Why do we find it so easy to attack ourselves? 

Many of us say stuff to ourselves that we wouldn’t DREAM of saying to someone else. 

We’re harder on ourselves than we would ever be on anyone else. 

We give other people many benefits of many doubts that we don’t give ourselves. 

Why? 

After all, most of us supposedly “know” how important it is to love ourselves. We have the importance of self-love stuffed down our throats by inspirational quote after inspirational quote after inspirational quote. 

So what’s our deal? Why are we so hard on ourselves. 

For many of us, it’s what we saw modeled. 

We grew up with people who didn’t give us the benefit of the doubt. 

We grew up with people who were quick to dismiss the things we did right or well- -but perseverate on the missteps we made. 

Very often, when we grow up believing we are undeserving or incompetent, we seek out “evidence” for those beliefs in our behavior…and we find it. 

That is, we find it by focusing on the stuff that we don’t do well, the stuff at which we fail, the stuff that doesn’t work out…and telling ourselves that that’s evidence of the “real” us. 

The other stuff, the stuff that goes well and works out and that we’re good at? That stuff “doesn’t count.” 

After all, as many of us were told repeatedly growing up, “even a broken clock is right twice a day.” 

The truth is, no child growing up is inherently “bad”—but we have that message programmed into us again and again. 

Some of it is cultural. 

Many of us grew up misunderstanding the concept of Original Sin (the Christian Judeo idea that, at some point in human history, human beings disobeyed God, as dramatized by the Biblical story of Adam and Eve— and that every human is henceforth born in a state of “sin” that needs to somehow be cleansed) to mean that we, personally, are in a position of swimming upstream against our essential “badness.”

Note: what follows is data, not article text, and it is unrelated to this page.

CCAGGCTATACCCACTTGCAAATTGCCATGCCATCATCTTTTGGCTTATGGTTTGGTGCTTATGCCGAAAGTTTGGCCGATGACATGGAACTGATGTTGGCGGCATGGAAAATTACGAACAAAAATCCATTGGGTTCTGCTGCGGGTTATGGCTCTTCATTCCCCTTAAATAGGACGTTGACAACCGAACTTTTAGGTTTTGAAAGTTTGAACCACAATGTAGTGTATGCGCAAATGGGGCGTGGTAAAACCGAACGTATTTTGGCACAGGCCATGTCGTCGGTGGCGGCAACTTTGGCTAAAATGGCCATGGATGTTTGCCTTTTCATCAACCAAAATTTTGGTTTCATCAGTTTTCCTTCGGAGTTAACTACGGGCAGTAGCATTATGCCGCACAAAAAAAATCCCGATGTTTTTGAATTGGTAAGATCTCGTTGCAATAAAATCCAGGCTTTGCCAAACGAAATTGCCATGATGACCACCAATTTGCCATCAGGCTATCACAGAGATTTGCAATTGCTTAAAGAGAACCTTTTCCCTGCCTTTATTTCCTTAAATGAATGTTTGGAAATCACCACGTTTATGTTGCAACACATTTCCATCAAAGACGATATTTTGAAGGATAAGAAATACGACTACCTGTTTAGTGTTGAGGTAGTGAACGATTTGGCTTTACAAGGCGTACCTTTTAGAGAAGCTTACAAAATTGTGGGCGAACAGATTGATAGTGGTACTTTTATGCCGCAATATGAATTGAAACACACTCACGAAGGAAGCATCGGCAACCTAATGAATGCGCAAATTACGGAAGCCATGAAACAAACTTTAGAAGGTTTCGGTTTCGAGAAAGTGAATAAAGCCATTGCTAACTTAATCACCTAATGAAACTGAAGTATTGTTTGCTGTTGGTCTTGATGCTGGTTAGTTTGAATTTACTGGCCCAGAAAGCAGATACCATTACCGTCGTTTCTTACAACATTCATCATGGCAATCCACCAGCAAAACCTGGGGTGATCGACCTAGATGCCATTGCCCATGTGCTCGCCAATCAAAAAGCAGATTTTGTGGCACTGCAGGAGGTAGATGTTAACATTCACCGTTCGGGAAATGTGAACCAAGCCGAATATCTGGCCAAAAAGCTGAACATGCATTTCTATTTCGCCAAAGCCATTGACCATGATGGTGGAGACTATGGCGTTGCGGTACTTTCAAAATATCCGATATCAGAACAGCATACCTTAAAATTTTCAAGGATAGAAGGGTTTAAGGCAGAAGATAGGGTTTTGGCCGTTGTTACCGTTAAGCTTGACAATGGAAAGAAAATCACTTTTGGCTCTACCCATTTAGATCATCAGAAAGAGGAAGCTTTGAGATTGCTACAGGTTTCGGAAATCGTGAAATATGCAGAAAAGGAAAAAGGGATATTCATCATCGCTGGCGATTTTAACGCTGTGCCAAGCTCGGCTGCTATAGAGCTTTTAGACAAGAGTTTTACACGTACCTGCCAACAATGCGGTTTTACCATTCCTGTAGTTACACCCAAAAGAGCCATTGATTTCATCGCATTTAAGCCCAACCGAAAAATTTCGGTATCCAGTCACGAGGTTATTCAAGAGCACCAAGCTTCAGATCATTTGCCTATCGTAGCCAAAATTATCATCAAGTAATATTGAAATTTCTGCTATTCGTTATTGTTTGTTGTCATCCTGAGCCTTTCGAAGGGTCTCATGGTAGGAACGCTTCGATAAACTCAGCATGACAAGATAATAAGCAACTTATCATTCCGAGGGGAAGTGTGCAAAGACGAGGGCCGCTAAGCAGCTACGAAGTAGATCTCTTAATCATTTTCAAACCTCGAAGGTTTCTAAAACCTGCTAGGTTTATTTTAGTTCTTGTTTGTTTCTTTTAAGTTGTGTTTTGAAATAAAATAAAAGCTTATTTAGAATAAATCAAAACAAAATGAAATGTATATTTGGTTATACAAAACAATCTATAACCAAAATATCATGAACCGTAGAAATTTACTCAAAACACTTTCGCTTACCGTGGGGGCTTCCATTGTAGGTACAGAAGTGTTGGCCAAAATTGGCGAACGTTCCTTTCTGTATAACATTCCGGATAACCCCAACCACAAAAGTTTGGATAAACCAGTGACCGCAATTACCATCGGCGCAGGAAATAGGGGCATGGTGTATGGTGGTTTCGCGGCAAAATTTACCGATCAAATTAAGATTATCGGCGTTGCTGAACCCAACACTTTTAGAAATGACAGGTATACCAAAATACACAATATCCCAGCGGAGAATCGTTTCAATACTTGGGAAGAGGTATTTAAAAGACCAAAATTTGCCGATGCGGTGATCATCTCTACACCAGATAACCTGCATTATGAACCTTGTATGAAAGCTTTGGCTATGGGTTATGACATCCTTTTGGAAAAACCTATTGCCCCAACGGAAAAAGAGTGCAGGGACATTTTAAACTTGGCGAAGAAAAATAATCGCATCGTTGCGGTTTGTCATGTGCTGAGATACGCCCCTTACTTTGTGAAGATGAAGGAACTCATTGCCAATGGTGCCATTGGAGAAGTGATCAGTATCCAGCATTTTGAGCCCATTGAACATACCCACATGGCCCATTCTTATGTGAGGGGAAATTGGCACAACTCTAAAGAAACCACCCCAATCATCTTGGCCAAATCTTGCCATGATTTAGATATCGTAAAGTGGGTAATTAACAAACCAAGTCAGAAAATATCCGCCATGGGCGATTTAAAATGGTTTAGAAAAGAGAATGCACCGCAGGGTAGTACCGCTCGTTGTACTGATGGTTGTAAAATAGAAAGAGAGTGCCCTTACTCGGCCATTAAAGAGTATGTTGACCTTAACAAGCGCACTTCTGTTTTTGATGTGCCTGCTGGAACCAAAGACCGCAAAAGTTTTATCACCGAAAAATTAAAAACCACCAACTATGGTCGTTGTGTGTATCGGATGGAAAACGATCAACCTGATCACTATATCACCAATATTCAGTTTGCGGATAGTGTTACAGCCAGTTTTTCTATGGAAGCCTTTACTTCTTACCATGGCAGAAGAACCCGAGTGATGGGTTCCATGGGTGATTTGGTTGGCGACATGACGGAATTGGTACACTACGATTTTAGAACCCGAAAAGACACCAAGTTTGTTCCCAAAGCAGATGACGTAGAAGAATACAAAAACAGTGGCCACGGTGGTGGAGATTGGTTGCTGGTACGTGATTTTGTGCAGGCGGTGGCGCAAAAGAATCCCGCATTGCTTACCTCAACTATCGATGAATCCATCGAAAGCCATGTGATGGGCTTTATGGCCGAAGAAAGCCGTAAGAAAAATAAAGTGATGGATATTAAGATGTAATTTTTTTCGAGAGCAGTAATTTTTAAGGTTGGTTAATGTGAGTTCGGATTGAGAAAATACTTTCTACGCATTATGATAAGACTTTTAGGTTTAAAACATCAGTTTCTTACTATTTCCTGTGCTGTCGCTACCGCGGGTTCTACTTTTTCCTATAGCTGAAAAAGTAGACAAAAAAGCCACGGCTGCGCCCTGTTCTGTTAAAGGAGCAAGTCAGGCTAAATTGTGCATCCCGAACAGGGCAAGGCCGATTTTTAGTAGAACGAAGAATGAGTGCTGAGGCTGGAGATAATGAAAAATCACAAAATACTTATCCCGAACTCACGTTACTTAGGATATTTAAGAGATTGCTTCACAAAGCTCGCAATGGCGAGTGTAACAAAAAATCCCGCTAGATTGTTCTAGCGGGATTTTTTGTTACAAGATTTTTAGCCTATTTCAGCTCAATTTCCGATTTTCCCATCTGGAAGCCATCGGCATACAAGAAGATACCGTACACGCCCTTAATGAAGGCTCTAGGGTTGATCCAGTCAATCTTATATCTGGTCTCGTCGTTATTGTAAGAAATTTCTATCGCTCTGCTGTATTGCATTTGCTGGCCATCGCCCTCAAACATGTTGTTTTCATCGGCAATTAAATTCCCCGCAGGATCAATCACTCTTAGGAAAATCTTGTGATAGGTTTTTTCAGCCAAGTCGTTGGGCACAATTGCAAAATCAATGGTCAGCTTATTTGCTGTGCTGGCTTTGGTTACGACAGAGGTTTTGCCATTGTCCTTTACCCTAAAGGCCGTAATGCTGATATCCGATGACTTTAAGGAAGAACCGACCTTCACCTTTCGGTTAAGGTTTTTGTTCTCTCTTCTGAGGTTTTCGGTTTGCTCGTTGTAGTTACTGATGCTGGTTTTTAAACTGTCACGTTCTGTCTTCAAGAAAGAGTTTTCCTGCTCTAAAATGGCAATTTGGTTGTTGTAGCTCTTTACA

Some of us grew up being beaten over the head with what we were told was “tough love”— which, oddly, seemed long on the “tough,” but a little short on the “love.” 

But for most of us, it’s pretty straightforward: one way or another, we internalized the idea that we were not competent at life nor worthy or happiness. 

If we happened to display competence, it was a fluke— or so we were made to feel. 

if we happened to be happy for a moment, it was undeserved— or so we were made to feel. 

Many of us did not grow up believing that we had the ability to become competent at life— and that we had the right to be happy. 

So what now? 

Now, we have to start where we are. 

Many of us STILL don’t believe we are competent at life or worthy of happiness— and our lives and behavior reflect this belief. 

Many of us are now in the position of having to heal a wound that should never have been inflicted upon us. 

But: we have to start with what we have. 

And for awhile, we’re going to have to “act as if,” as they say in the Twelve Step tradition: act as if we CAN develop competence at life, and act as if we ARE worthy of happiness. 

Slowly, our beliefs about ourselves and the world change as we behave as if they were true. 

Slowly, we develop faith in our abilities to life life competently. 

Slowly, we come to believe that we might well deserve happiness— or, at the very least, we don’t deserve to be miserable. 

Beliefs don’t change overnight. They’re largely the result of conditioning, and conditioning happens over time. 

It’s on us to put in the time, to be consistent and persistent, and to not give up on ourselves. 

Yeah, it’ll feel like we’re faking it at first. 

So fake it. 

Just get the ball rolling. 

Journeys don’t just start with a single step— they continue and conclude one step at a time. 

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